- The Washington Times - Friday, February 8, 2008

RICHMOND (AP) — A House of Delegates subcommittee unanimously killed legislation to ban smoking in restaurants and most other indoor places.

The action yesterday evening came as no surprise. The same subcommittee has rejected anti-smoking bills in the past.

The move does not bode well for similar legislation passed by the Virginia Senate earlier this week. That measure will go to the same subcommittee when it reaches the House.

Public health advocates spoke in favor of the ban at a public hearing, arguing that government has a duty to protect people from the harmful health effects of secondhand smoke.

However, legislators sided with the restaurant industry, which opposed the ban. Several restaurant owners say they have a right to respond to their customers’ desires on whether to allow smoking.


A Senate committee known for supporting abortion rights defeated three abortion-related proposals yesterday.

The Senate Committee on Education and Health killed the bill from Sen. Mark D. Obenshain, Harrisonburg Republican, to prohibit school systems and their employees from performing abortions. While he acknowledged no schools perform abortions, Mr. Obenshain said it wouldn’t hurt to make it a law.

Mr. Obenshain’s bill also would have banned Planned Parenthood from teaching sex education in schools because the nonprofit organization also performs abortions. The bill failed 4-10.

The other bills would have made it a crime to force or coerce a young woman into having an abortion and to subject abortion clinics to the same licensing and regulation as outpatient surgery centers. Those bills failed on 10-5 votes.


The Senate unanimously passed legislation to get rid of all references to “retarded” in state law.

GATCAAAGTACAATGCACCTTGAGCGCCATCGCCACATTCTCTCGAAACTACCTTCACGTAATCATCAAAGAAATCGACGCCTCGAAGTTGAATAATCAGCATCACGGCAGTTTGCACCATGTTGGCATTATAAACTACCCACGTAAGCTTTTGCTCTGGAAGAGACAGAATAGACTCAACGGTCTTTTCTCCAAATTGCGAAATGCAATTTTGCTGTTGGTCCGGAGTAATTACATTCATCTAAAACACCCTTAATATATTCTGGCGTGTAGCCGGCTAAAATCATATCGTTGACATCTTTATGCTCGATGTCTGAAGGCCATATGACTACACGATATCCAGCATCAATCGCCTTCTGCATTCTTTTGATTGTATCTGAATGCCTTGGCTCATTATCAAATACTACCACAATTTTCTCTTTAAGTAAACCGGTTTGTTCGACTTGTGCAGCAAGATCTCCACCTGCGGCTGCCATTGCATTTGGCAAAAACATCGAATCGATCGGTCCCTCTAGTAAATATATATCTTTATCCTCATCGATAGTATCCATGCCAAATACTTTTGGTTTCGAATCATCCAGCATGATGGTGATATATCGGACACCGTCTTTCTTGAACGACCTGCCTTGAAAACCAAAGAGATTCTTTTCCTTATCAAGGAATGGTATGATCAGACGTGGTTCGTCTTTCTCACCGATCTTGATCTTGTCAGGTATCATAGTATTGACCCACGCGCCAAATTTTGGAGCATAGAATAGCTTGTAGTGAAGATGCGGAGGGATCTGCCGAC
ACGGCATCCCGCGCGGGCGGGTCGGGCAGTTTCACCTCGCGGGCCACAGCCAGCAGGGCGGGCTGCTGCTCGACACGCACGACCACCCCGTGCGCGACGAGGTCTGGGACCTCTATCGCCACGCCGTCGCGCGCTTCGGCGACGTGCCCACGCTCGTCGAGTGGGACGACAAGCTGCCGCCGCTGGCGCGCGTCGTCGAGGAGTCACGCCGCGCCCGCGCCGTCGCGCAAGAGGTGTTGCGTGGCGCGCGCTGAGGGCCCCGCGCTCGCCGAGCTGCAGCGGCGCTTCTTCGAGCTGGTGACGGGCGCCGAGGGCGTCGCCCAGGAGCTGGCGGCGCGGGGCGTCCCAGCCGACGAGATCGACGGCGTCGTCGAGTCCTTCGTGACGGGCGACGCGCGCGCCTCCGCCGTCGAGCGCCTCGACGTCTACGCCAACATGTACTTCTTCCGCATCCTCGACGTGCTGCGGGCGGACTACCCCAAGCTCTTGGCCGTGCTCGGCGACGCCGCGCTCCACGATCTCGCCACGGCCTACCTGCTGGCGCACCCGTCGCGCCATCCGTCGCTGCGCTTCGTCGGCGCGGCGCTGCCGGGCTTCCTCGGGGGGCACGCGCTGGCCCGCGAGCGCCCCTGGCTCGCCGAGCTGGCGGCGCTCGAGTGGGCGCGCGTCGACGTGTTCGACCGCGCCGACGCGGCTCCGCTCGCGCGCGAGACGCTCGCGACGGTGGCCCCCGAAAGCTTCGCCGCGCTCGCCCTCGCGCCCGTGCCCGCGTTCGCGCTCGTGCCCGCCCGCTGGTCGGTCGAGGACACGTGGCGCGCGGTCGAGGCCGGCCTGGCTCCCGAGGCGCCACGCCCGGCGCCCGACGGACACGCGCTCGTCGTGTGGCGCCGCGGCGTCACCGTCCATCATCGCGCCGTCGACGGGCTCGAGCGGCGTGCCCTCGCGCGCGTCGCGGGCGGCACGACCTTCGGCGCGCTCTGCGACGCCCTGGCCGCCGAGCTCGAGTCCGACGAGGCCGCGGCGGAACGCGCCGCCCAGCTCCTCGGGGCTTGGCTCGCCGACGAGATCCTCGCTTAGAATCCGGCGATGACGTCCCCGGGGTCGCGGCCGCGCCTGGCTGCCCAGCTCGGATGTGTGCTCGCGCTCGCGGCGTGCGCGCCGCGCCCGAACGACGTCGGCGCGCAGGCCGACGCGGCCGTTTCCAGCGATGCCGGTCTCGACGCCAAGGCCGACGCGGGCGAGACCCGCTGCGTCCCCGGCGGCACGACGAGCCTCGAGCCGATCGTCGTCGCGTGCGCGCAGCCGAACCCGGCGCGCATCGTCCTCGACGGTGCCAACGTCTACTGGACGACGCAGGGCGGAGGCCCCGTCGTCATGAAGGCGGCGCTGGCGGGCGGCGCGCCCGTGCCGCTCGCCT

The bill from Sen. Patricia S. Ticer, Alexandria Democrat, would replace “mentally retarded” and “mental retardation” with “intellectually disabled” and “intellectual disability.”

Members of Arc of Northern Virginia, a nonprofit group that advocates for those with developmental disabilities, looked on from the gallery as senators voted yesterday.

It would cost the state about $75,000 to alter signs and other literature to reflect the change.

A similar bill is being considered by a House money committee.


The Senate passed legislation allowing only the General Assembly to approve tolls on Interstate 81.

The bill passed yesterday is sponsored by senators from districts along the I-81 corridor and is in response to the Virginia Department of Transportation’s recommendation to widen the interstate and possibly place tolls on it.

Sen. John S. Edwards, Roanoke Democrat, said the legislation is needed so that the decision to place tolls on I-81 is not made by an unelected board. He and other legislators stressed that I-81 is used by many local commuters.

I-81 runs more than 320 miles in Virginia and stretches from Alabama to New York.

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